The White House has informed House Budget Committee Chairman Paul Ryan (R-Wis.) that it will miss the legal deadline for sending a budget to Congress.

Acting Budget Director Jeff Zients told Ryan in a letter delivered Friday that the budget will not be delivered by Feb. 4, as required by law.

Zients blamed the delay on the late passage of the “fiscal cliff” deal, and wrote that the administration is “working diligently on our budget request.”

Under the law, President Obama must submit a budget by the first Monday in February, but he has met the deadline only once. The annual budget submission is supposed to start a congressional budgeting process, but that has also broken down. The Senate last passed a budget resolution in 2009.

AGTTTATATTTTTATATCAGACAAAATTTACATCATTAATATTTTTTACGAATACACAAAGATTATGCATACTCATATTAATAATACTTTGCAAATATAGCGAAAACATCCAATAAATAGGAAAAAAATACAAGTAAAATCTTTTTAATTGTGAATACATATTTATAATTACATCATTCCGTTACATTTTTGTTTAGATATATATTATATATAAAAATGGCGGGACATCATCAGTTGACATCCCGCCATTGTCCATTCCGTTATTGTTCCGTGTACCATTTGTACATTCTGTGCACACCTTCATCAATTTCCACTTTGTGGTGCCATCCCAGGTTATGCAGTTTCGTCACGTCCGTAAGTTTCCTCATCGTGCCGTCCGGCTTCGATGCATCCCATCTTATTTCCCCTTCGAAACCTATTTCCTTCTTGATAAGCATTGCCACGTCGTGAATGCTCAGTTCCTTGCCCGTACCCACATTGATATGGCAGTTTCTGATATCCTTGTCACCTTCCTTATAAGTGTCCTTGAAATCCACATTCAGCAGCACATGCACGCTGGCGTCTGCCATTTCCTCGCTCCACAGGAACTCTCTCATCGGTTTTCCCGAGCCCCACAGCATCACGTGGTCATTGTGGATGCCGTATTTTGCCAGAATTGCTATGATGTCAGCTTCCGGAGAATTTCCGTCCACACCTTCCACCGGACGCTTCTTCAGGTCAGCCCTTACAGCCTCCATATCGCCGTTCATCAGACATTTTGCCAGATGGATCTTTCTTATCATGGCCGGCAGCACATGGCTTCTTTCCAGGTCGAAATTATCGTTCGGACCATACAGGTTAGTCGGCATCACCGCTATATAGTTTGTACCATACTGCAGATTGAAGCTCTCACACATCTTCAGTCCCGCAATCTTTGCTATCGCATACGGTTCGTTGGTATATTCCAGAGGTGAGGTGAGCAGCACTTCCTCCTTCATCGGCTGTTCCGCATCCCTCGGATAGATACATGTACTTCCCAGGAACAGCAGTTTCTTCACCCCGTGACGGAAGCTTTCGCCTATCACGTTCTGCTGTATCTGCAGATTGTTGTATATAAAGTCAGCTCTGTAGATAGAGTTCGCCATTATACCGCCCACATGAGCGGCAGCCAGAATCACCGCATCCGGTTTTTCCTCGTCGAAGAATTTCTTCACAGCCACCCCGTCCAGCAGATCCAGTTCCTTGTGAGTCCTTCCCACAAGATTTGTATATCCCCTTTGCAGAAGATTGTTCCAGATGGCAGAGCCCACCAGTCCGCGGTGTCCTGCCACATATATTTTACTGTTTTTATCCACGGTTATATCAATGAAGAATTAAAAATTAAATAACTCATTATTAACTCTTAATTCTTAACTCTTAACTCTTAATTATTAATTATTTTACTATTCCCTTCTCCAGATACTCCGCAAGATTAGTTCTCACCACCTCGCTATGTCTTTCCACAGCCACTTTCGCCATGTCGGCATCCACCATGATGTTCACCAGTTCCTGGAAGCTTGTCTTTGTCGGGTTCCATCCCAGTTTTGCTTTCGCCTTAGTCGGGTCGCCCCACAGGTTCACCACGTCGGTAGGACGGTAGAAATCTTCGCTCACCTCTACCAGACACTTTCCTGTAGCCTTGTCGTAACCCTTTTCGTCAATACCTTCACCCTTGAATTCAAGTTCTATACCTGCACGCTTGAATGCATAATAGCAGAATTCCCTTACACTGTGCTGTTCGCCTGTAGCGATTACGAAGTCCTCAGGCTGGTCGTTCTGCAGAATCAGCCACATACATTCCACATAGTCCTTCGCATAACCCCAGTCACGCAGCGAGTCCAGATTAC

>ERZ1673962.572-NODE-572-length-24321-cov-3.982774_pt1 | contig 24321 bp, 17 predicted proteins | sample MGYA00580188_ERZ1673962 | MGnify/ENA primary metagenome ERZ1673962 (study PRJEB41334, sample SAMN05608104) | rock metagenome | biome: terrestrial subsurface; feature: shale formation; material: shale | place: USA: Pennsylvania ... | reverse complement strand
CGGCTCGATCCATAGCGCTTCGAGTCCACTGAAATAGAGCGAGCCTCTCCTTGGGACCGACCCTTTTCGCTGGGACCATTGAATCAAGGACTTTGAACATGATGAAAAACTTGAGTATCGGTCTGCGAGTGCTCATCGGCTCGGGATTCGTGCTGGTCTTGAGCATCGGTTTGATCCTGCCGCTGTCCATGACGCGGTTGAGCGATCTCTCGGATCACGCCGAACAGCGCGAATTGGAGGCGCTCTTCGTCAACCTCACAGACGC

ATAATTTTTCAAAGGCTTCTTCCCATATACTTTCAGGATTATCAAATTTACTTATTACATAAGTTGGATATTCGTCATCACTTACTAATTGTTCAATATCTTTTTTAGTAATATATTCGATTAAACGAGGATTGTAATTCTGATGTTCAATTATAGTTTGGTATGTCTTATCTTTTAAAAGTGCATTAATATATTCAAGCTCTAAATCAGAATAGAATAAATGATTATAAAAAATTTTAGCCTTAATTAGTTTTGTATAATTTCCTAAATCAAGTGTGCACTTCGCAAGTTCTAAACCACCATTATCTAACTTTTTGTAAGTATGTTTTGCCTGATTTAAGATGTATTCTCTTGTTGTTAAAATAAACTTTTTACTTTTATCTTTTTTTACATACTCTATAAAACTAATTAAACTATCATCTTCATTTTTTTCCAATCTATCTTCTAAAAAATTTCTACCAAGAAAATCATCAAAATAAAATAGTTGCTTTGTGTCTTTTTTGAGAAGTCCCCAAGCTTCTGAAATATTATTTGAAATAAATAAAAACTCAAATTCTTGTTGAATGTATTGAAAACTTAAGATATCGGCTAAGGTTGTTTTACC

Ryan last Wednesday had asked the White House in a letter if it would miss the deadline, and Republicans are likely to hammer the administration more the later the budget is delivered.

Ryan’s office says that Obama has missed the budget deadline more than any president since the 1920s. Obama’s first budget was delayed until May, while his second budget was delivered on time. The last two budgets were late but came in February.

Congress and the White House struck a deal on New Year’s Eve on the “fiscal cliff” of spending cuts and tax hikes. The agreement extended current tax rates on annual household income below $450,000, but allowed rates on income above that threshold to expire.

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